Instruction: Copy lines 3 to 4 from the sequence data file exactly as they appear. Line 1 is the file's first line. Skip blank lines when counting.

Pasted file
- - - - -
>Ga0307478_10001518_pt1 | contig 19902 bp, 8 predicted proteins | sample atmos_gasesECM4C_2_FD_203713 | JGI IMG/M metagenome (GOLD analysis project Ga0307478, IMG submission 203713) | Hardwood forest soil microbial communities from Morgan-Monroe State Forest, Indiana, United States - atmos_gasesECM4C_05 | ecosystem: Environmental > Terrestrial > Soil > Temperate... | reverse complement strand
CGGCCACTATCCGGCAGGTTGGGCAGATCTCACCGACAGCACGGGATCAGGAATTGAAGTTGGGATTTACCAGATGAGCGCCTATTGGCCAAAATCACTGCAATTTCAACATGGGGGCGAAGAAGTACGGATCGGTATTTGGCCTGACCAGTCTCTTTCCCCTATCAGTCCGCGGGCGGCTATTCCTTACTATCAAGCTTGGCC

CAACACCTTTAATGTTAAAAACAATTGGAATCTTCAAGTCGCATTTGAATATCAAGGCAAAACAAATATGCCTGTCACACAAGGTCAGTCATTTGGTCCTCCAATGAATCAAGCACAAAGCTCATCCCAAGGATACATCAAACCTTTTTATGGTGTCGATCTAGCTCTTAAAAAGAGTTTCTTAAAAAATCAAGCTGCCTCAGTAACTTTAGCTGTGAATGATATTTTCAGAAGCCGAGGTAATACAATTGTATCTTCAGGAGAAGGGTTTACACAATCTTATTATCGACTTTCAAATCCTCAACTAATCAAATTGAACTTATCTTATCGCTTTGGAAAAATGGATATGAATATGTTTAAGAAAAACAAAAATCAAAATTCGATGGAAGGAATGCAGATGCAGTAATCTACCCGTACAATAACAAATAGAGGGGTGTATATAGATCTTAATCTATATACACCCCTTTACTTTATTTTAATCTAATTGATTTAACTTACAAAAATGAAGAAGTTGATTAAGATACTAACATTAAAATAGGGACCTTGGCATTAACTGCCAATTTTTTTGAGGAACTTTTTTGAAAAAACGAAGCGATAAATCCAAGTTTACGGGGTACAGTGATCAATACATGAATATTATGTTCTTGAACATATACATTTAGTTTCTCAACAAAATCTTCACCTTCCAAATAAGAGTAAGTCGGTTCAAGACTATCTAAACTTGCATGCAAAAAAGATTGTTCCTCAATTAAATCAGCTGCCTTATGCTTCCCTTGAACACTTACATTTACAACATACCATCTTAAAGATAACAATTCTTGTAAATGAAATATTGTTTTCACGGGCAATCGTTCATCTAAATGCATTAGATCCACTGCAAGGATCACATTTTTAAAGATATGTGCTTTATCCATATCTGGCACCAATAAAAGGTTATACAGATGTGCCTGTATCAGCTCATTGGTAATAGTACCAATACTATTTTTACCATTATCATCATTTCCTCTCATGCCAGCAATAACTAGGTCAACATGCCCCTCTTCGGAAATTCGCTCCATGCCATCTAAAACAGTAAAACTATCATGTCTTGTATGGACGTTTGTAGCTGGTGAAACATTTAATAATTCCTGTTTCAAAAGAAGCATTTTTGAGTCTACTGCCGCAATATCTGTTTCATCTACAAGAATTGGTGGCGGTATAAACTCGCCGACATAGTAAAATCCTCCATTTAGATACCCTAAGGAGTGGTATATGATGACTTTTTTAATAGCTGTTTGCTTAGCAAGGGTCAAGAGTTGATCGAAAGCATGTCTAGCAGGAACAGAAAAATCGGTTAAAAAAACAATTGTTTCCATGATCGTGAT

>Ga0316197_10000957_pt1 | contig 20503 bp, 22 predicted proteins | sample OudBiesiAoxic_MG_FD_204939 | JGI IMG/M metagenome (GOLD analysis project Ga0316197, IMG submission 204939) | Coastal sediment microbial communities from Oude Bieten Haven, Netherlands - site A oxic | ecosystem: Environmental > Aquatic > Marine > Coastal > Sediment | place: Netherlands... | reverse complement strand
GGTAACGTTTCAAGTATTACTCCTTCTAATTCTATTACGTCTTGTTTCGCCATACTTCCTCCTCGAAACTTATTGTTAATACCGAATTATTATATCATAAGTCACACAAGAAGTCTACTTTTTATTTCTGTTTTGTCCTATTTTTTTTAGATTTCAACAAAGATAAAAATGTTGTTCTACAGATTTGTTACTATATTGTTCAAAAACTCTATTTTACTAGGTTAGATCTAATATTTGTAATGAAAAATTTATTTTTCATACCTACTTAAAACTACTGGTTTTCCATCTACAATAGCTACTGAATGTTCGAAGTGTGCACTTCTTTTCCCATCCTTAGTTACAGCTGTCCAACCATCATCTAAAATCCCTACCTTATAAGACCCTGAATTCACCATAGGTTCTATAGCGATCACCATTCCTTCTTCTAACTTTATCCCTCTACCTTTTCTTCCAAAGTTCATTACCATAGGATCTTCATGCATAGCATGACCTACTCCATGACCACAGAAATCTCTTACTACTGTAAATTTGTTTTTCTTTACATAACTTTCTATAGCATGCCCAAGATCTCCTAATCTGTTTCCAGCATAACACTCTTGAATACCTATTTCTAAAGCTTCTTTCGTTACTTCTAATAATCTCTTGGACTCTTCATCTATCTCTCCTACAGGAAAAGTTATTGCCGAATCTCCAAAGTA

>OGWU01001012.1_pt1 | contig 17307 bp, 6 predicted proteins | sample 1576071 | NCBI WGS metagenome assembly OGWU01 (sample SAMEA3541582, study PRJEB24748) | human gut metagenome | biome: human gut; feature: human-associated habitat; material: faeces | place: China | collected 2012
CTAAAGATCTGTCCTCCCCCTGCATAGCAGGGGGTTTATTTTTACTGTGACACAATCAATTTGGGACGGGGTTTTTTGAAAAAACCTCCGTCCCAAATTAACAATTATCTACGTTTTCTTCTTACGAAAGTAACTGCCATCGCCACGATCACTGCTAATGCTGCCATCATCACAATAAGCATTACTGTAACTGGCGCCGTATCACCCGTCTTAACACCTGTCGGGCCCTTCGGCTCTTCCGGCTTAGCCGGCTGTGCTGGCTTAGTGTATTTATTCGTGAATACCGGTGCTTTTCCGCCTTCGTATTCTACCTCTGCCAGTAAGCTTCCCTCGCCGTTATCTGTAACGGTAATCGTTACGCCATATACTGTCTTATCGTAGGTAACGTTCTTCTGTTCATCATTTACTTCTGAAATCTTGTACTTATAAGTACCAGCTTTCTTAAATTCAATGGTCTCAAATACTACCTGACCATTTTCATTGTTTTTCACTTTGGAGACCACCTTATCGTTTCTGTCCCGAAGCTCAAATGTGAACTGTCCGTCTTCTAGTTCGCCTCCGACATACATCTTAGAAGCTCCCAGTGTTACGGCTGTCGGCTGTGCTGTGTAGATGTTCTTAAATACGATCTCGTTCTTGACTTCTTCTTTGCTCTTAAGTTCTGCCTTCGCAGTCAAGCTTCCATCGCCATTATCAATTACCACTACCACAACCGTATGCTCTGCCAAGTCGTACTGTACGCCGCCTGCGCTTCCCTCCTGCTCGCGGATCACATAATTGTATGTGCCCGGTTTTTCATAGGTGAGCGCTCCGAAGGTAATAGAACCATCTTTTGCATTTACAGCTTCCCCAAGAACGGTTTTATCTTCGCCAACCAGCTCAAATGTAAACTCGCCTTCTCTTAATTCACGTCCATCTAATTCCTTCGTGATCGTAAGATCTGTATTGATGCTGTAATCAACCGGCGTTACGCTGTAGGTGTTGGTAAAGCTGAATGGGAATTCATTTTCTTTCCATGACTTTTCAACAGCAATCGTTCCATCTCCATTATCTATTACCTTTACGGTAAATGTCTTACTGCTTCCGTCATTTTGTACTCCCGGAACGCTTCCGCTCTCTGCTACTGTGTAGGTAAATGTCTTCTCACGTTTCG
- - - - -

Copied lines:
CAACACCTTTAATGTTAAAAACAATTGGAATCTTCAAGTCGCATTTGAATATCAAGGCAAAACAAATATGCCTGTCACACAAGGTCAGTCATTTGGTCCTCCAATGAATCAAGCACAAAGCTCATCCCAAGGATACATCAAACCTTTTTATGGTGTCGATCTAGCTCTTAAAAAGAGTTTCTTAAAAAATCAAGCTGCCTCAGTAACTTTAGCTGTGAATGATATTTTCAGAAGCCGAGGTAATACAATTGTATCTTCAGGAGAAGGGTTTACACAATCTTATTATCGACTTTCAAATCCTCAACTAATCAAATTGAACTTATCTTATCGCTTTGGAAAAATGGATATGAATATGTTTAAGAAAAACAAAAATCAAAATTCGATGGAAGGAATGCAGATGCAGTAATCTACCCGTACAATAACAAATAGAGGGGTGTATATAGATCTTAATCTATATACACCCCTTTACTTTATTTTAATCTAATTGATTTAACTTACAAAAATGAAGAAGTTGATTAAGATACTAACATTAAAATAGGGACCTTGGCATTAACTGCCAATTTTTTTGAGGAACTTTTTTGAAAAAACGAAGCGATAAATCCAAGTTTACGGGGTACAGTGATCAATACATGAATATTATGTTCTTGAACATATACATTTAGTTTCTCAACAAAATCTTCACCTTCCAAATAAGAGTAAGTCGGTTCAAGACTATCTAAACTTGCATGCAAAAAAGATTGTTCCTCAATTAAATCAGCTGCCTTATGCTTCCCTTGAACACTTACATTTACAACATACCATCTTAAAGATAACAATTCTTGTAAATGAAATATTGTTTTCACGGGCAATCGTTCATCTAAATGCATTAGATCCACTGCAAGGATCACATTTTTAAAGATATGTGCTTTATCCATATCTGGCACCAATAAAAGGTTATACAGATGTGCCTGTATCAGCTCATTGGTAATAGTACCAATACTATTTTTACCATTATCATCATTTCCTCTCATGCCAGCAATAACTAGGTCAACATGCCCCTCTTCGGAAATTCGCTCCATGCCATCTAAAACAGTAAAACTATCATGTCTTGTATGGACGTTTGTAGCTGGTGAAACATTTAATAATTCCTGTTTCAAAAGAAGCATTTTTGAGTCTACTGCCGCAATATCTGTTTCATCTACAAGAATTGGTGGCGGTATAAACTCGCCGACATAGTAAAATCCTCCATTTAGATACCCTAAGGAGTGGTATATGATGACTTTTTTAATAGCTGTTTGCTTAGCAAGGGTCAAGAGTTGATCGAAAGCATGTCTAGCAGGAACAGAAAAATCGGTTAAAAAAACAATTGTTTCCATGATCGTGAT

>Ga0316197_10000957_pt1 | contig 20503 bp, 22 predicted proteins | sample OudBiesiAoxic_MG_FD_204939 | JGI IMG/M metagenome (GOLD analysis project Ga0316197, IMG submission 204939) | Coastal sediment microbial communities from Oude Bieten Haven, Netherlands - site A oxic | ecosystem: Environmental > Aquatic > Marine > Coastal > Sediment | place: Netherlands... | reverse complement strand